Greenfield in Hancock County, Indiana — The American Midwest (Great Lakes)
Birthplace of Democratic Party Rooster
The use of the rooster as a Democratic party symbol originated in Greenfield in the 1840 campaign. The rooster was later adopted by the state and national Democratic parties.
Erected 1966 by Indiana Sesquicentennial Commission. (Marker Number 30.1966.1.)
Topics and series. This historical marker is listed in this topic list: Government & Politics. In addition, it is included in the Indiana Historical Bureau Markers series list. A significant historical year for this entry is 1840.
Location. 39° 47.158′ N, 85° 45.381′ W. Marker is in Greenfield, Indiana, in Hancock County. Marker is on East Main Street (U.S. 40) west of Apple Street, on the right when traveling west. Marker is at the edge of Riley Memorial Park. Touch for map. Marker is in this post office area: Greenfield IN 46140, United States of America. Touch for directions.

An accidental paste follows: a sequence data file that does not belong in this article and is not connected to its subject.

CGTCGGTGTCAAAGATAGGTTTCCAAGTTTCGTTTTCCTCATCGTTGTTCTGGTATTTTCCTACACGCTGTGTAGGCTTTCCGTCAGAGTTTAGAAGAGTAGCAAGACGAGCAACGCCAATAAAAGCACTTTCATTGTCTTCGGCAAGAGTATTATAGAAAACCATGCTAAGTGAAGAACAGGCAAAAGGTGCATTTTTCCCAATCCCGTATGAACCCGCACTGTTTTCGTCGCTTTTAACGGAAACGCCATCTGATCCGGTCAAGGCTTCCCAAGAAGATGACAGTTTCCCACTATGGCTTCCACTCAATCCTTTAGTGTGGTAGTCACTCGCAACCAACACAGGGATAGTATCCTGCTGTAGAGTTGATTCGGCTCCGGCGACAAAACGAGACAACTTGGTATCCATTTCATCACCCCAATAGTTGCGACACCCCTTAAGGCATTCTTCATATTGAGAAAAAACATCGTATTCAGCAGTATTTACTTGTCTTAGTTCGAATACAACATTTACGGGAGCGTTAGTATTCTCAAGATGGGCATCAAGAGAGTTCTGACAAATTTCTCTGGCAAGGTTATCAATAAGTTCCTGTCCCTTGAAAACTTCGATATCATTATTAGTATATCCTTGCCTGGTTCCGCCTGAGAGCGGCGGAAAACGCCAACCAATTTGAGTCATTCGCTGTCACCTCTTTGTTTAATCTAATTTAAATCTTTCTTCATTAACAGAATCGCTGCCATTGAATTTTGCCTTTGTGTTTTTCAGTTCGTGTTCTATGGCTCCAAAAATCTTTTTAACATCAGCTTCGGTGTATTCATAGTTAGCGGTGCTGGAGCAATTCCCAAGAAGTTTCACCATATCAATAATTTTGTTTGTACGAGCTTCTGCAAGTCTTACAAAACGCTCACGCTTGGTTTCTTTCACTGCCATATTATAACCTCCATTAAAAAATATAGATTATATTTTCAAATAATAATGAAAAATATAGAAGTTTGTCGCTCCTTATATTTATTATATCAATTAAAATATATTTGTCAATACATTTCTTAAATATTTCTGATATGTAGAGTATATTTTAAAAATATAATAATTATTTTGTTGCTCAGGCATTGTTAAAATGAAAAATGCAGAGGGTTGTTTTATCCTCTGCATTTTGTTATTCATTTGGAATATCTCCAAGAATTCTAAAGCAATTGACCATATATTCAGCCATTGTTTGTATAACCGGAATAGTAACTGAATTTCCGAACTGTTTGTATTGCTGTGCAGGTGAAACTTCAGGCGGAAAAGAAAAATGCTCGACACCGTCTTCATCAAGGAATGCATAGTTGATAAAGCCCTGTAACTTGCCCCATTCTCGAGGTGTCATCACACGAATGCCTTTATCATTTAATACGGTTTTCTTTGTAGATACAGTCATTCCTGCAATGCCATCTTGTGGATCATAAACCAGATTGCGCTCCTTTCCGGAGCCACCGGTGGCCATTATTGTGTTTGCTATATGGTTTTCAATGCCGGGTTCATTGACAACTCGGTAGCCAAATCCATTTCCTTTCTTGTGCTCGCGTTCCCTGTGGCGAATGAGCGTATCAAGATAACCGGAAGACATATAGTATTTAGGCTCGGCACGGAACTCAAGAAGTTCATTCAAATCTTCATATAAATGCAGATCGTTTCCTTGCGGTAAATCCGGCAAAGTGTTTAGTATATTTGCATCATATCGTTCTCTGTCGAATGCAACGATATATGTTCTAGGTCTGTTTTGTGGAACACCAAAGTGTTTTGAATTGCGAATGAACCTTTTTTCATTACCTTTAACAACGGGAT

Other nearby markers. At least 5 other markers are within walking distance of this marker. Harker Rock Garden Rocks (within shouting distance of this Hancock County, Indiana (approx. 0.7 miles away); James Whitcomb Riley (approx. 0.7 miles away); Information on the Move (approx. 0.7 miles away); Combat Wounded Veterans (approx. 0.7 miles away). Touch for a list and map of all markers in Greenfield.
Also see . . . The Rooster: Its Origin as the Emblem of the Democratic Party. New River Notes website entry:
By John Fowler Mitchell, Jr., Associate Editor of the Journal of American History. Published in 1913. (Submitted on April 19, 2006.)
1. Crow, indeed!
And that's why we US Democrats in Argentina selected the Rooster as our emblem!
Thank you for the wonderful post.
— Submitted February 2, 2007, by Yanqui Mike of Buenos Aires, Argentina.
Credits. This page was last revised on December 30, 2022. It was originally submitted on April 19, 2006, by J. J. Prats of Powell, Ohio. This page has been viewed 6,081 times since then and 164 times this year. Photos: 1, 2. submitted on April 19, 2006, by J. J. Prats of Powell, Ohio.